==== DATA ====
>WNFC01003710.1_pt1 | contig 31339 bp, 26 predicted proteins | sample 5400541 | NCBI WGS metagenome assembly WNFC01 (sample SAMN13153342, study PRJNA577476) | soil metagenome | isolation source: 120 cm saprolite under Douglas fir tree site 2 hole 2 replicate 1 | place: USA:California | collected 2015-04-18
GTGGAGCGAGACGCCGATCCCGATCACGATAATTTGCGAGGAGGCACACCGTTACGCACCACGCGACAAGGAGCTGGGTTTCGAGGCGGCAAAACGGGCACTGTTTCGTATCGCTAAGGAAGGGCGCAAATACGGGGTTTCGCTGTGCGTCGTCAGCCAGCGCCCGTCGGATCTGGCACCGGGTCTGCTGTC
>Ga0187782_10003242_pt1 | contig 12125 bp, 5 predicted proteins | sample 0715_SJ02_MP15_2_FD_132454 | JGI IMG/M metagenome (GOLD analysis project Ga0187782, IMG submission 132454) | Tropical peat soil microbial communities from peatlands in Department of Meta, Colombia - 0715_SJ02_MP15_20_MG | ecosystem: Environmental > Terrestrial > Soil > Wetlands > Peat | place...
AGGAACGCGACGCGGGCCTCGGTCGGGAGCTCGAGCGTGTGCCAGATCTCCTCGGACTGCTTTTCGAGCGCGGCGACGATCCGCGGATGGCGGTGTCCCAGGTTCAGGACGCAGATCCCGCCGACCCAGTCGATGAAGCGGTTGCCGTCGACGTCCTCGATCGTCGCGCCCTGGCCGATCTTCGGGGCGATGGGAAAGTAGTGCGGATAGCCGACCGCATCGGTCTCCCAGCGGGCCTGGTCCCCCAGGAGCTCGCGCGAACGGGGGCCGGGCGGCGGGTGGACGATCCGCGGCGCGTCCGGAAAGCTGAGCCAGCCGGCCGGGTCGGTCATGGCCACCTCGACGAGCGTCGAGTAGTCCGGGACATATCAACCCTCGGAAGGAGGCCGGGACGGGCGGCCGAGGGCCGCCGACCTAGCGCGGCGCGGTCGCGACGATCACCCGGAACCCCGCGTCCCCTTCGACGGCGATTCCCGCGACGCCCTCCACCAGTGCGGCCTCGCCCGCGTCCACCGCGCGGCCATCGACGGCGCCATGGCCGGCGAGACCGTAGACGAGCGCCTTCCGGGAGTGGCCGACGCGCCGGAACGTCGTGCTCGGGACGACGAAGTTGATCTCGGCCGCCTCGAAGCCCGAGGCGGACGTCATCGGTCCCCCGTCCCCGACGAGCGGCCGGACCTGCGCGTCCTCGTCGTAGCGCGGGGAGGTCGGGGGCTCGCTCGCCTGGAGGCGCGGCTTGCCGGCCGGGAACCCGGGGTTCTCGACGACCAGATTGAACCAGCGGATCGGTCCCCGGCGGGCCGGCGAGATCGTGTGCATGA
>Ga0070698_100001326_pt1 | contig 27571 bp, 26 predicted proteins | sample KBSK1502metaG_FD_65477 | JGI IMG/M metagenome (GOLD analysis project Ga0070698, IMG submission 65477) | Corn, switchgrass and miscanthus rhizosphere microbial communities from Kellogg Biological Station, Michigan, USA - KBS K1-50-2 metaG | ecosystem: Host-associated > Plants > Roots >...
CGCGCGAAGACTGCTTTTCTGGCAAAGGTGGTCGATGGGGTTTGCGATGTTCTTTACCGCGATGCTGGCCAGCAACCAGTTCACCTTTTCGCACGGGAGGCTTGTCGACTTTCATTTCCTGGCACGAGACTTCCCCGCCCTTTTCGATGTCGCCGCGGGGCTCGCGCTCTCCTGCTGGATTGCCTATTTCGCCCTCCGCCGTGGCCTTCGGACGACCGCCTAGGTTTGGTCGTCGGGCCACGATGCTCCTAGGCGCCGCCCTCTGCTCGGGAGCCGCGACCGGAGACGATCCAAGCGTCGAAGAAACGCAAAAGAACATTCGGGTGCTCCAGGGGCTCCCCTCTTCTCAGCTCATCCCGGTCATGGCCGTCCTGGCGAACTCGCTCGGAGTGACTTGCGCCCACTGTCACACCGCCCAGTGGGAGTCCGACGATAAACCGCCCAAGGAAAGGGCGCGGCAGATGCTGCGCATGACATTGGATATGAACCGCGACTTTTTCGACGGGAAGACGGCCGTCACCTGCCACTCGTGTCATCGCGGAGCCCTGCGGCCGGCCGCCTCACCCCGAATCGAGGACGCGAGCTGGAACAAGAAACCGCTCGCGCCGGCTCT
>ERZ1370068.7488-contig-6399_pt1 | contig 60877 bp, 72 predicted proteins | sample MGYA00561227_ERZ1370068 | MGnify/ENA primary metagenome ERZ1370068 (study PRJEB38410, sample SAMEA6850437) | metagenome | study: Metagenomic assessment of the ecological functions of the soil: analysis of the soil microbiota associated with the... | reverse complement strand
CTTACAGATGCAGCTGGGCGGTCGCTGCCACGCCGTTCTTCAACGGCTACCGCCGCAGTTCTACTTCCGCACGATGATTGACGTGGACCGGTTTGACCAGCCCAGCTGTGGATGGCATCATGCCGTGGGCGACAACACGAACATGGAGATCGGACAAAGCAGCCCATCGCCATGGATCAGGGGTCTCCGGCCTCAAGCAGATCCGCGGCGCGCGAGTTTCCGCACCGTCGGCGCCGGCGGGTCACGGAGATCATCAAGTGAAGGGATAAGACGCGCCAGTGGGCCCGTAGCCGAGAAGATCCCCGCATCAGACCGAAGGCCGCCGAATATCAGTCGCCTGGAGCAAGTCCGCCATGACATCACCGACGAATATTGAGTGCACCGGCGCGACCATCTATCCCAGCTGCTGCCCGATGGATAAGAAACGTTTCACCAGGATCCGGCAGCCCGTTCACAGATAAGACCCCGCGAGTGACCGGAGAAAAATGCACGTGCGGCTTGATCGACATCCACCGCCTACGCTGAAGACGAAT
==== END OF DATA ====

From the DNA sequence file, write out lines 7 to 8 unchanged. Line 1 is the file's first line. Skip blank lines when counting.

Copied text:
>ERZ1370068.7488-contig-6399_pt1 | contig 60877 bp, 72 predicted proteins | sample MGYA00561227_ERZ1370068 | MGnify/ENA primary metagenome ERZ1370068 (study PRJEB38410, sample SAMEA6850437) | metagenome | study: Metagenomic assessment of the ecological functions of the soil: analysis of the soil microbiota associated with the... | reverse complement strand
CTTACAGATGCAGCTGGGCGGTCGCTGCCACGCCGTTCTTCAACGGCTACCGCCGCAGTTCTACTTCCGCACGATGATTGACGTGGACCGGTTTGACCAGCCCAGCTGTGGATGGCATCATGCCGTGGGCGACAACACGAACATGGAGATCGGACAAAGCAGCCCATCGCCATGGATCAGGGGTCTCCGGCCTCAAGCAGATCCGCGGCGCGCGAGTTTCCGCACCGTCGGCGCCGGCGGGTCACGGAGATCATCAAGTGAAGGGATAAGACGCGCCAGTGGGCCCGTAGCCGAGAAGATCCCCGCATCAGACCGAAGGCCGCCGAATATCAGTCGCCTGGAGCAAGTCCGCCATGACATCACCGACGAATATTGAGTGCACCGGCGCGACCATCTATCCCAGCTGCTGCCCGATGGATAAGAAACGTTTCACCAGGATCCGGCAGCCCGTTCACAGATAAGACCCCGCGAGTGACCGGAGAAAAATGCACGTGCGGCTTGATCGACATCCACCGCCTACGCTGAAGACGAAT